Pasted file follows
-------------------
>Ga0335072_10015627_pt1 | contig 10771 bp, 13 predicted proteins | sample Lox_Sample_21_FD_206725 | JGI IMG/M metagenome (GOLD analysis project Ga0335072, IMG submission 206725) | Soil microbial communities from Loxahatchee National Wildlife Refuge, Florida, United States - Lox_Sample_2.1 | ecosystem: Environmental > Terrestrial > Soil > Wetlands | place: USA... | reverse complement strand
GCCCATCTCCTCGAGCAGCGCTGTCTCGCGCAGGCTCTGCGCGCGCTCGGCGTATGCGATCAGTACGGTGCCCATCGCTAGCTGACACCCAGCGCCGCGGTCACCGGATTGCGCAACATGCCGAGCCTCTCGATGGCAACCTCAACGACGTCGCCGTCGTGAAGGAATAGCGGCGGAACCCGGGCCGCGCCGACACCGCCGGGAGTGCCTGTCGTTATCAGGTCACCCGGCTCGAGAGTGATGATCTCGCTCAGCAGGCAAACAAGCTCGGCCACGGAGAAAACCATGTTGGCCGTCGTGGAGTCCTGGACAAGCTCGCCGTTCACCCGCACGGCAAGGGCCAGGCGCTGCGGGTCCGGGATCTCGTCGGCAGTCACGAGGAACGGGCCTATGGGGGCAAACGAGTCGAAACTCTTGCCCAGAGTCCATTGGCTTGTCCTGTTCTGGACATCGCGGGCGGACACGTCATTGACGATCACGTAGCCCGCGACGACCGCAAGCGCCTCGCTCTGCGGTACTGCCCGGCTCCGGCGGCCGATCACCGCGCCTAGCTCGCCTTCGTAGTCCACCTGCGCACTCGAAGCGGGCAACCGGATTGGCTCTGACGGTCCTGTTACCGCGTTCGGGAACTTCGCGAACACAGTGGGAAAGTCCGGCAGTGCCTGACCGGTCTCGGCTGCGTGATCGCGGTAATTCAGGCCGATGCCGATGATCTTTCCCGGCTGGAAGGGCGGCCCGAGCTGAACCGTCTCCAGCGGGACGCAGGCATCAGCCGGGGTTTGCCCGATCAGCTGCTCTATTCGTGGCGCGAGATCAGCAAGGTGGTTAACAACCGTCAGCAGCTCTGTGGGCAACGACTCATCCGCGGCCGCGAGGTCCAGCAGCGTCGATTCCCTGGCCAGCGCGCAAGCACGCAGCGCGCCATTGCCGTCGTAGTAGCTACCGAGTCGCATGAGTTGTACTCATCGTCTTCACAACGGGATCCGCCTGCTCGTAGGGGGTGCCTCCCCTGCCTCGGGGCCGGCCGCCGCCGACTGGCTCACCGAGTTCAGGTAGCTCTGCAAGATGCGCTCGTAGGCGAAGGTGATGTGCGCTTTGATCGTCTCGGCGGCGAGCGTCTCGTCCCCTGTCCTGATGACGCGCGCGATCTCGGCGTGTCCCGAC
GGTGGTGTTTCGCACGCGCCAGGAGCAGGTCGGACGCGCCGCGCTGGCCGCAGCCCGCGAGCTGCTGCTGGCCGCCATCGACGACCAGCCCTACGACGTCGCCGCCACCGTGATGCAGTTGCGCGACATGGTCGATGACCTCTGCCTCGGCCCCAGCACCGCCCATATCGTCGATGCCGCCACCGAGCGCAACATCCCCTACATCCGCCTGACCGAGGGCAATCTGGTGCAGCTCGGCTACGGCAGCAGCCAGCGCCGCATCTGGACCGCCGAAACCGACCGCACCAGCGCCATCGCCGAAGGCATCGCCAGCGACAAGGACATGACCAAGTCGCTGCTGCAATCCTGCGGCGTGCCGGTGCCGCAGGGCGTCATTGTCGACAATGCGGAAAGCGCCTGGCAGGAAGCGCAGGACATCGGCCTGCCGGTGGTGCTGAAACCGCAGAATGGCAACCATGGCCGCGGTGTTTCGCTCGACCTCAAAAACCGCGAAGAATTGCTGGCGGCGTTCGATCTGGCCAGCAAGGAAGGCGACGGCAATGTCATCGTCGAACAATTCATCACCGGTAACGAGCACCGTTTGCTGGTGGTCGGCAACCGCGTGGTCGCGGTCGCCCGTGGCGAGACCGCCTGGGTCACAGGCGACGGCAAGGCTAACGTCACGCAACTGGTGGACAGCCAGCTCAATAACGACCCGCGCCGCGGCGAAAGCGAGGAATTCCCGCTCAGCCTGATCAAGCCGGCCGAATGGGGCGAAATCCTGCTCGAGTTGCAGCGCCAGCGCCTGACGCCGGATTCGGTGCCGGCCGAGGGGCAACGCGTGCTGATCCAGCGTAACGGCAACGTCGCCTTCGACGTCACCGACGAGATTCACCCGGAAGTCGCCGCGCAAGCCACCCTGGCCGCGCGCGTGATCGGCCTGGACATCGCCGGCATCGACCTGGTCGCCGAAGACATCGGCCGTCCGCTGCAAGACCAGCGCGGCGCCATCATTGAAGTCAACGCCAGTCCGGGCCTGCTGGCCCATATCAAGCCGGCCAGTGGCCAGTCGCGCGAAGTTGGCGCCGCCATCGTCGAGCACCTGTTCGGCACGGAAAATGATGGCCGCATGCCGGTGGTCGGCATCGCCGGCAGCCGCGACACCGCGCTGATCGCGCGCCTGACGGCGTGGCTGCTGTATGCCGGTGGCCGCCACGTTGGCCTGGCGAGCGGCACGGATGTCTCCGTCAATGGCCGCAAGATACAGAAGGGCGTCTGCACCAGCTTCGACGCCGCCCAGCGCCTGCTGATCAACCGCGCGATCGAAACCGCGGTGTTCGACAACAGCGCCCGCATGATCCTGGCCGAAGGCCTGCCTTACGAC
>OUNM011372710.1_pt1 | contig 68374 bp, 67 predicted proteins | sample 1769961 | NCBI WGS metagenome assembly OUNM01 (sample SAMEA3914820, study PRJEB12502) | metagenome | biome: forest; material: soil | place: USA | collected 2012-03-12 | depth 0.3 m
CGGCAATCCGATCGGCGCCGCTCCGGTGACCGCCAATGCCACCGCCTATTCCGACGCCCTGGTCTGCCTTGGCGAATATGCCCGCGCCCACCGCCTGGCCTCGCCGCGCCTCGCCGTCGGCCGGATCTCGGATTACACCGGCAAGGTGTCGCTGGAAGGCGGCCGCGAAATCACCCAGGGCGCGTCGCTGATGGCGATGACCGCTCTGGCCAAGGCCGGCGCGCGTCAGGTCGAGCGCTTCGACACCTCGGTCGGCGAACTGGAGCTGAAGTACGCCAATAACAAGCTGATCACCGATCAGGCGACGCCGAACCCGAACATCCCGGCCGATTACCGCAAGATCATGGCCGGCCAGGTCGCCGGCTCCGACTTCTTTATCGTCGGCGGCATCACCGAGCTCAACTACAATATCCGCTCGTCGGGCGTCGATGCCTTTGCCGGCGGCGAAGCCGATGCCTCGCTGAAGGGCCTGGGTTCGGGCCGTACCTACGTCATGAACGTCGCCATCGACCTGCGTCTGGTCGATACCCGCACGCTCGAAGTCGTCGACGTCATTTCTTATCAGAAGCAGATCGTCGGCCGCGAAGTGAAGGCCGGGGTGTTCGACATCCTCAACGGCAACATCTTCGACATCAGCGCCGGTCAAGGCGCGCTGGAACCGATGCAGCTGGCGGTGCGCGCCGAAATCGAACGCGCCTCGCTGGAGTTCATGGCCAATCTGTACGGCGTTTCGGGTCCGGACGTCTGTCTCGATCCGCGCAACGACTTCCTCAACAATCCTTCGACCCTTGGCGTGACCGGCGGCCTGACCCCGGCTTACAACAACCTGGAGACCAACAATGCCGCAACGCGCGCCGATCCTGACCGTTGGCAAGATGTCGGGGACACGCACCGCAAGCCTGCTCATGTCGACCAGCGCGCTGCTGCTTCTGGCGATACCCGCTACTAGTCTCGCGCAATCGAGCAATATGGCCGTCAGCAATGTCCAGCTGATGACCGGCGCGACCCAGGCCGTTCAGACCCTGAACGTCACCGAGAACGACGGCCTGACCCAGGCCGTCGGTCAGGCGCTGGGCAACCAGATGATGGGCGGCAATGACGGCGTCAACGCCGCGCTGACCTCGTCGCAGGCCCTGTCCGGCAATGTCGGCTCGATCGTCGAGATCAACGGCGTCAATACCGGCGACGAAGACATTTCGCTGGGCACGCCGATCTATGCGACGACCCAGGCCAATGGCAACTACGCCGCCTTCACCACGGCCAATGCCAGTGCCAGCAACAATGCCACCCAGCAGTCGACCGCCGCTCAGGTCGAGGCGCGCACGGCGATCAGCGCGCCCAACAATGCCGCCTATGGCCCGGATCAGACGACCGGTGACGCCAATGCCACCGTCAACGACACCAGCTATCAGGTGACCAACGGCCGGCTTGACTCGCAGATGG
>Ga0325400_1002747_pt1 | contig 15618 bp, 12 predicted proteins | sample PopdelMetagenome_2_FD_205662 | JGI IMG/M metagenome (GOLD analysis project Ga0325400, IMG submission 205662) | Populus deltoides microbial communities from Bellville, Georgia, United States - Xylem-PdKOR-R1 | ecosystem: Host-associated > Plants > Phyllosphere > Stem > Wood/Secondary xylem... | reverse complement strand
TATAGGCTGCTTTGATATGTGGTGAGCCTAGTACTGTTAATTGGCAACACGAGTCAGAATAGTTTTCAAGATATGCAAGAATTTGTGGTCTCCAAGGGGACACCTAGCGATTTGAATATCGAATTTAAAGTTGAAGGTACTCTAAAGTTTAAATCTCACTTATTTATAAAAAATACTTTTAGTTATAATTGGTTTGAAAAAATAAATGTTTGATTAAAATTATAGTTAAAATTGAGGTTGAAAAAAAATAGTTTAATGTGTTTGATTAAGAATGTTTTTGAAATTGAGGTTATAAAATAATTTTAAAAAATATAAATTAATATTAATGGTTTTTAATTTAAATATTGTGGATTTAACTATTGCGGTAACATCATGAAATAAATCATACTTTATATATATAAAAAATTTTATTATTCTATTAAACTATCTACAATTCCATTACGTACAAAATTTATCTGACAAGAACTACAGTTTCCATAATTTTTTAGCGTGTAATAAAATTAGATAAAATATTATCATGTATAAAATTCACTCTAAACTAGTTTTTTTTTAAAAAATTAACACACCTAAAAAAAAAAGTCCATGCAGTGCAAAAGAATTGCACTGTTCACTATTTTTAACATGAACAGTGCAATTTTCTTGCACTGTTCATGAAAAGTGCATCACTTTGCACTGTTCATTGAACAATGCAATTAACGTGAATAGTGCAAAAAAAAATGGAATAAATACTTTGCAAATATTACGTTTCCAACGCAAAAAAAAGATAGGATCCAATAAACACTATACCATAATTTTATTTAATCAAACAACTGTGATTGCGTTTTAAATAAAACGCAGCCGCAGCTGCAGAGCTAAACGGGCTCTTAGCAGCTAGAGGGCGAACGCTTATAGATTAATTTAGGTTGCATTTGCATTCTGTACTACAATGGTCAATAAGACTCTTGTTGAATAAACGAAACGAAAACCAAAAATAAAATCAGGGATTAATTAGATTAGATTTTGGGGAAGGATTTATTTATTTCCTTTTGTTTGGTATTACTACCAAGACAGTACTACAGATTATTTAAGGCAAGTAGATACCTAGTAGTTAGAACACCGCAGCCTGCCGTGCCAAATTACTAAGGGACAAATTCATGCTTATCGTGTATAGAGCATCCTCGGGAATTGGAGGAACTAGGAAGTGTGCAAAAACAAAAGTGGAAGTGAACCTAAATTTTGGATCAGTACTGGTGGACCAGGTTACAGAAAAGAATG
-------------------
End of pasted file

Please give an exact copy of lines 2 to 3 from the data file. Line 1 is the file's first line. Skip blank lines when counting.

GCCCATCTCCTCGAGCAGCGCTGTCTCGCGCAGGCTCTGCGCGCGCTCGGCGTATGCGATCAGTACGGTGCCCATCGCTAGCTGACACCCAGCGCCGCGGTCACCGGATTGCGCAACATGCCGAGCCTCTCGATGGCAACCTCAACGACGTCGCCGTCGTGAAGGAATAGCGGCGGAACCCGGGCCGCGCCGACACCGCCGGGAGTGCCTGTCGTTATCAGGTCACCCGGCTCGAGAGTGATGATCTCGCTCAGCAGGCAAACAAGCTCGGCCACGGAGAAAACCATGTTGGCCGTCGTGGAGTCCTGGACAAGCTCGCCGTTCACCCGCACGGCAAGGGCCAGGCGCTGCGGGTCCGGGATCTCGTCGGCAGTCACGAGGAACGGGCCTATGGGGGCAAACGAGTCGAAACTCTTGCCCAGAGTCCATTGGCTTGTCCTGTTCTGGACATCGCGGGCGGACACGTCATTGACGATCACGTAGCCCGCGACGACCGCAAGCGCCTCGCTCTGCGGTACTGCCCGGCTCCGGCGGCCGATCACCGCGCCTAGCTCGCCTTCGTAGTCCACCTGCGCACTCGAAGCGGGCAACCGGATTGGCTCTGACGGTCCTGTTACCGCGTTCGGGAACTTCGCGAACACAGTGGGAAAGTCCGGCAGTGCCTGACCGGTCTCGGCTGCGTGATCGCGGTAATTCAGGCCGATGCCGATGATCTTTCCCGGCTGGAAGGGCGGCCCGAGCTGAACCGTCTCCAGCGGGACGCAGGCATCAGCCGGGGTTTGCCCGATCAGCTGCTCTATTCGTGGCGCGAGATCAGCAAGGTGGTTAACAACCGTCAGCAGCTCTGTGGGCAACGACTCATCCGCGGCCGCGAGGTCCAGCAGCGTCGATTCCCTGGCCAGCGCGCAAGCACGCAGCGCGCCATTGCCGTCGTAGTAGCTACCGAGTCGCATGAGTTGTACTCATCGTCTTCACAACGGGATCCGCCTGCTCGTAGGGGGTGCCTCCCCTGCCTCGGGGCCGGCCGCCGCCGACTGGCTCACCGAGTTCAGGTAGCTCTGCAAGATGCGCTCGTAGGCGAAGGTGATGTGCGCTTTGATCGTCTCGGCGGCGAGCGTCTCGTCCCCTGTCCTGATGACGCGCGCGATCTCGGCGTGTCCCGAC
GGTGGTGTTTCGCACGCGCCAGGAGCAGGTCGGACGCGCCGCGCTGGCCGCAGCCCGCGAGCTGCTGCTGGCCGCCATCGACGACCAGCCCTACGACGTCGCCGCCACCGTGATGCAGTTGCGCGACATGGTCGATGACCTCTGCCTCGGCCCCAGCACCGCCCATATCGTCGATGCCGCCACCGAGCGCAACATCCCCTACATCCGCCTGACCGAGGGCAATCTGGTGCAGCTCGGCTACGGCAGCAGCCAGCGCCGCATCTGGACCGCCGAAACCGACCGCACCAGCGCCATCGCCGAAGGCATCGCCAGCGACAAGGACATGACCAAGTCGCTGCTGCAATCCTGCGGCGTGCCGGTGCCGCAGGGCGTCATTGTCGACAATGCGGAAAGCGCCTGGCAGGAAGCGCAGGACATCGGCCTGCCGGTGGTGCTGAAACCGCAGAATGGCAACCATGGCCGCGGTGTTTCGCTCGACCTCAAAAACCGCGAAGAATTGCTGGCGGCGTTCGATCTGGCCAGCAAGGAAGGCGACGGCAATGTCATCGTCGAACAATTCATCACCGGTAACGAGCACCGTTTGCTGGTGGTCGGCAACCGCGTGGTCGCGGTCGCCCGTGGCGAGACCGCCTGGGTCACAGGCGACGGCAAGGCTAACGTCACGCAACTGGTGGACAGCCAGCTCAATAACGACCCGCGCCGCGGCGAAAGCGAGGAATTCCCGCTCAGCCTGATCAAGCCGGCCGAATGGGGCGAAATCCTGCTCGAGTTGCAGCGCCAGCGCCTGACGCCGGATTCGGTGCCGGCCGAGGGGCAACGCGTGCTGATCCAGCGTAACGGCAACGTCGCCTTCGACGTCACCGACGAGATTCACCCGGAAGTCGCCGCGCAAGCCACCCTGGCCGCGCGCGTGATCGGCCTGGACATCGCCGGCATCGACCTGGTCGCCGAAGACATCGGCCGTCCGCTGCAAGACCAGCGCGGCGCCATCATTGAAGTCAACGCCAGTCCGGGCCTGCTGGCCCATATCAAGCCGGCCAGTGGCCAGTCGCGCGAAGTTGGCGCCGCCATCGTCGAGCACCTGTTCGGCACGGAAAATGATGGCCGCATGCCGGTGGTCGGCATCGCCGGCAGCCGCGACACCGCGCTGATCGCGCGCCTGACGGCGTGGCTGCTGTATGCCGGTGGCCGCCACGTTGGCCTGGCGAGCGGCACGGATGTCTCCGTCAATGGCCGCAAGATACAGAAGGGCGTCTGCACCAGCTTCGACGCCGCCCAGCGCCTGCTGATCAACCGCGCGATCGAAACCGCGGTGTTCGACAACAGCGCCCGCATGATCCTGGCCGAAGGCCTGCCTTACGAC